Science in Action

The BBC brings you all the week's science news.


  • Iran’s nuclear plans

    Jun 20 2019

    Iran’s nuclear programme is at the centre of a political row, with the country suggesting it could increase uranium production to above the levels permitted under an international agreement. We look beyond the rhetoric, discuss Iran’s covert history of nuclear development and ask scientifically what this latest move involves. Fish are no respecter of international borders and when it comes to spawning, research reveals up to $10bn worth of potential fish stocks move between different political...more

  • South Asia heatwave and climate change

    Jun 13 2019

    South Asia has experienced a heatwave where the monsoon has been delayed and temperatures have reached over 50 degrees. Despite this the extreme heat has led to far fewer fatalities than previous heatwaves; we look at why that is. Research into the origins of almonds shows they were domesticated in Asia before spreading worldwide. It’s a bitter sweet story, with sweet varieties being selected over bitter ones. In fact the bitter ones contain poisons which can kill.. As with almonds cannabis ...more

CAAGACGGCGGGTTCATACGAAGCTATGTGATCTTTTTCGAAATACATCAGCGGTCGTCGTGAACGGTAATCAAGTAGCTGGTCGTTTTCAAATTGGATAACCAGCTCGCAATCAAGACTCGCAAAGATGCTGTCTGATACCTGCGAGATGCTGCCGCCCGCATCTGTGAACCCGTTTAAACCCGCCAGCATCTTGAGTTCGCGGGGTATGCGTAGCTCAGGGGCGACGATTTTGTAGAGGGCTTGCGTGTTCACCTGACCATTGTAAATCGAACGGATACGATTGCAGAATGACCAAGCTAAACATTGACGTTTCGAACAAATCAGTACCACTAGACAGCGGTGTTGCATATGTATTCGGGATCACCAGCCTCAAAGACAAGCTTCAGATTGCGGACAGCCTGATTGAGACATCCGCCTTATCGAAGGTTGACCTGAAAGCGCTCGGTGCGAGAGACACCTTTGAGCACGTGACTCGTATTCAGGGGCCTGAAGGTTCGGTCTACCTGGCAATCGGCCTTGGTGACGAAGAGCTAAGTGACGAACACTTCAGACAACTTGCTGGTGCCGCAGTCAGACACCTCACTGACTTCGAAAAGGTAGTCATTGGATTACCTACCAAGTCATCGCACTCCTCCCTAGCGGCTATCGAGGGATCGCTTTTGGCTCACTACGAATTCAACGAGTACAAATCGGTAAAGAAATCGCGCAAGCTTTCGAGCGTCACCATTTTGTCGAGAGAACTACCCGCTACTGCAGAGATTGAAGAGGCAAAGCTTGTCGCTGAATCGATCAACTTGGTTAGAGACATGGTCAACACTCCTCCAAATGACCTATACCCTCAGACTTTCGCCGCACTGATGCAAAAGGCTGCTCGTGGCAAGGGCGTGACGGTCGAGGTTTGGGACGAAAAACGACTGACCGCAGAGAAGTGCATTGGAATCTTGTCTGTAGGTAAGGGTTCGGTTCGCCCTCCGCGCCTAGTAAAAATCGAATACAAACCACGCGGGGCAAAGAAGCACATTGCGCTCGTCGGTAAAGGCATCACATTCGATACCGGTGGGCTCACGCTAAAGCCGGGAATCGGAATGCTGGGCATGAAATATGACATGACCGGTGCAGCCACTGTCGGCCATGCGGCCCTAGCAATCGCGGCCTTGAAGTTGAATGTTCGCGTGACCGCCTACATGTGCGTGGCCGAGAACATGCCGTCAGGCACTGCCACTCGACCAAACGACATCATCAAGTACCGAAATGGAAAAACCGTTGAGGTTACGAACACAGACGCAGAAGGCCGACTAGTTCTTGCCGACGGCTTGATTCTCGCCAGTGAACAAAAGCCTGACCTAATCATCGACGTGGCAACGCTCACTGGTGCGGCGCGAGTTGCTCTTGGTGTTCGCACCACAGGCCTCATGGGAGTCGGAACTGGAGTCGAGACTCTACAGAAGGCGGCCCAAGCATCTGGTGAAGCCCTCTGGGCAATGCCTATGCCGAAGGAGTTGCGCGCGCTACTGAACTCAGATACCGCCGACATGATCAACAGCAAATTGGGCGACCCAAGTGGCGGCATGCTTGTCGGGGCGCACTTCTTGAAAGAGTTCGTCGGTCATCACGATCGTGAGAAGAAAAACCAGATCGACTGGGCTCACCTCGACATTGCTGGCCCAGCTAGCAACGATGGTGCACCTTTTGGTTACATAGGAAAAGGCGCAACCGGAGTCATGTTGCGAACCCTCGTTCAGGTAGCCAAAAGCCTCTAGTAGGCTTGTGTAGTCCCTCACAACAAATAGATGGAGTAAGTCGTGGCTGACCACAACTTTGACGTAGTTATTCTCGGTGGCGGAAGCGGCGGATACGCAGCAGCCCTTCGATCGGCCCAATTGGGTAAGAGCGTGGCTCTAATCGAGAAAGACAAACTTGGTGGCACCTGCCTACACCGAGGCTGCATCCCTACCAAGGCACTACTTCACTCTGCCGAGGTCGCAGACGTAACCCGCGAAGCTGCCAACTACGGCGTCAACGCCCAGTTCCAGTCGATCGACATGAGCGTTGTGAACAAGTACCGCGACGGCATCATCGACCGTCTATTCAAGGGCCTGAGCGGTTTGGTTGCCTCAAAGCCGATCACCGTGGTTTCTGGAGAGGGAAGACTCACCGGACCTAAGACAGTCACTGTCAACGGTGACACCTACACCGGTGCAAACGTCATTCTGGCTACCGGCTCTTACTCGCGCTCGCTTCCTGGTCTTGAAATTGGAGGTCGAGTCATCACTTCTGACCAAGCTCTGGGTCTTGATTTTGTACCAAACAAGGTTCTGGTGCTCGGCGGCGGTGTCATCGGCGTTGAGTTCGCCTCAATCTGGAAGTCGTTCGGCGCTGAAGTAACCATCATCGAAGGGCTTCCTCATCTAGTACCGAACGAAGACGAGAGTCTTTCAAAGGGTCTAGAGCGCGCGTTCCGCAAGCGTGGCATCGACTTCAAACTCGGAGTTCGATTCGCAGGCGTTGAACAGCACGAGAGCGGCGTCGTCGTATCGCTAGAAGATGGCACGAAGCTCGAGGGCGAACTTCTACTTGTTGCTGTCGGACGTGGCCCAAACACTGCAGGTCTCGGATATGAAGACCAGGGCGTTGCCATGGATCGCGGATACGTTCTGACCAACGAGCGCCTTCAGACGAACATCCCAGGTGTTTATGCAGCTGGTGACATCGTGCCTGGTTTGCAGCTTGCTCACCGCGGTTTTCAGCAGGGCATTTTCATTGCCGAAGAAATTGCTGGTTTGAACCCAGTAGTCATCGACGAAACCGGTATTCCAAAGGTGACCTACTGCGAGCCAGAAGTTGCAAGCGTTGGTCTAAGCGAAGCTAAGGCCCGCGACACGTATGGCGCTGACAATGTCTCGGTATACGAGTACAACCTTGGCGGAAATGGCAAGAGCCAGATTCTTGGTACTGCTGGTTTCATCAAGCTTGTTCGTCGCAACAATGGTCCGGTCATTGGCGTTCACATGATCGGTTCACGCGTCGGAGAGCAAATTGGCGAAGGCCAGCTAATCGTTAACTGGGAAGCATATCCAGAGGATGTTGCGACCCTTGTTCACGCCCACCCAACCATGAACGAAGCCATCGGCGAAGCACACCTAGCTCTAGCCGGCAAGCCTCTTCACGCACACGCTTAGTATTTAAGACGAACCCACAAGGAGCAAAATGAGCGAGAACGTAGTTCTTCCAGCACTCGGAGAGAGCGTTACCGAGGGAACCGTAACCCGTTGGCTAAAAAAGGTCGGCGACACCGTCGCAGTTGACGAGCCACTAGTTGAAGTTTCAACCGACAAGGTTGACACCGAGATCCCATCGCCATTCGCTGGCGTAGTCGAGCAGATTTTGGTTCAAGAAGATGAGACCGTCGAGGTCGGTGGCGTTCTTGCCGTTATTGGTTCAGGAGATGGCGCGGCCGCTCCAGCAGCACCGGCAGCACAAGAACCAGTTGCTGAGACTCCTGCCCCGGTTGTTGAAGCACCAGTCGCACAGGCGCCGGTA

• US foetal tissue research ban

    Jun 06 2019

    The US has withdrawn funding for scientific research involving foetal tissue. Scientists point to the lack of feasible alternatives to using foetal tissue – which comes from embryos donated to scientific research via abortion clinics. They say the move to halt this kind of research will have a negative impact on the ability of US medical institutions to develop new treatments for a range of diseases from diabetes to cancer. More controversy from the ‘Crispr babies ‘ scandal – with a new anal...more

  • The eclipse that made Einstein famous

    May 30 2019

    One hundred years ago, a solar eclipse proved Einstein’s theory of general relativity was onto something. Known as the Eddington expedition, in 1919 two teams of astronomers set forth to witness a total solar eclipse from either side of the Atlantic. The photographs, once developed, showed that the background stars, made visible by the moon shading the sun, appeared to be a tiny bit closer towards the sun’s disc than they normally appeared in the night sky. The triumphal announcement was the fir...more